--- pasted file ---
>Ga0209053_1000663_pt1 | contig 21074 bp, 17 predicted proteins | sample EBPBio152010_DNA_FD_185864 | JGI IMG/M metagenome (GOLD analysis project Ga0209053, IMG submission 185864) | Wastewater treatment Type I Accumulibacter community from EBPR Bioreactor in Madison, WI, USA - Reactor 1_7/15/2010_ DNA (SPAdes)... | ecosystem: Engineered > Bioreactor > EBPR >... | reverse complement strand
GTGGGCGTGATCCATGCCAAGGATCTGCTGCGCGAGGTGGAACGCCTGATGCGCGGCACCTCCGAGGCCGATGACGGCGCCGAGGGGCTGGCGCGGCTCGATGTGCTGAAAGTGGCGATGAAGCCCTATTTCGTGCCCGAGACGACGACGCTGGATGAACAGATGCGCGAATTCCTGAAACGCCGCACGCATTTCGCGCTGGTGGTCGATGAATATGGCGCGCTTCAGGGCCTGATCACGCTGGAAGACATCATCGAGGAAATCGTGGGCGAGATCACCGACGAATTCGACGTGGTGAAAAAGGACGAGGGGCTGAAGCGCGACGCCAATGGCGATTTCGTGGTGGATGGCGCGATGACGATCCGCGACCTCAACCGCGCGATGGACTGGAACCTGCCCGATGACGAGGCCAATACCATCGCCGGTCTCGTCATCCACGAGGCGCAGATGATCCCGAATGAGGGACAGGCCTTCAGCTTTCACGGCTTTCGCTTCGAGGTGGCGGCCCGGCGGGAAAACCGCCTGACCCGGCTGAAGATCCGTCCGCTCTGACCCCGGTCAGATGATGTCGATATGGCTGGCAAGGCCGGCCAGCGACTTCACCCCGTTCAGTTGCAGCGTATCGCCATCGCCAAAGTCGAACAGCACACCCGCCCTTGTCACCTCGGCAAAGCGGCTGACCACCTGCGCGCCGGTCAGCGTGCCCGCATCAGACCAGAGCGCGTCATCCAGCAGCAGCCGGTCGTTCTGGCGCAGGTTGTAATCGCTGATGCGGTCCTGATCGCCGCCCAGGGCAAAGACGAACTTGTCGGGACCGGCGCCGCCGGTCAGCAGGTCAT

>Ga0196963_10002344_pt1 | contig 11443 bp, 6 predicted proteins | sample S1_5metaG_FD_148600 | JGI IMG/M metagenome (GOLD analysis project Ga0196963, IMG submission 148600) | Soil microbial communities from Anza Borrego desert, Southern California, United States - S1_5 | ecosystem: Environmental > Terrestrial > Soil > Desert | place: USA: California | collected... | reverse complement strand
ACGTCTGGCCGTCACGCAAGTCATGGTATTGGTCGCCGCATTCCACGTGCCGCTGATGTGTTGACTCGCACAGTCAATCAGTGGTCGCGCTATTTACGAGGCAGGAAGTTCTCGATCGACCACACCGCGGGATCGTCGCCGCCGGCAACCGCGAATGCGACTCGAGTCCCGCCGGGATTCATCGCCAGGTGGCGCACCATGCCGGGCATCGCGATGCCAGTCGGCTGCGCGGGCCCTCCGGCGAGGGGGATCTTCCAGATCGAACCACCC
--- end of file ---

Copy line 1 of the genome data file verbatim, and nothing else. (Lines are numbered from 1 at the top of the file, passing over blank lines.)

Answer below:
>Ga0209053_1000663_pt1 | contig 21074 bp, 17 predicted proteins | sample EBPBio152010_DNA_FD_185864 | JGI IMG/M metagenome (GOLD analysis project Ga0209053, IMG submission 185864) | Wastewater treatment Type I Accumulibacter community from EBPR Bioreactor in Madison, WI, USA - Reactor 1_7/15/2010_ DNA (SPAdes)... | ecosystem: Engineered > Bioreactor > EBPR >... | reverse complement strand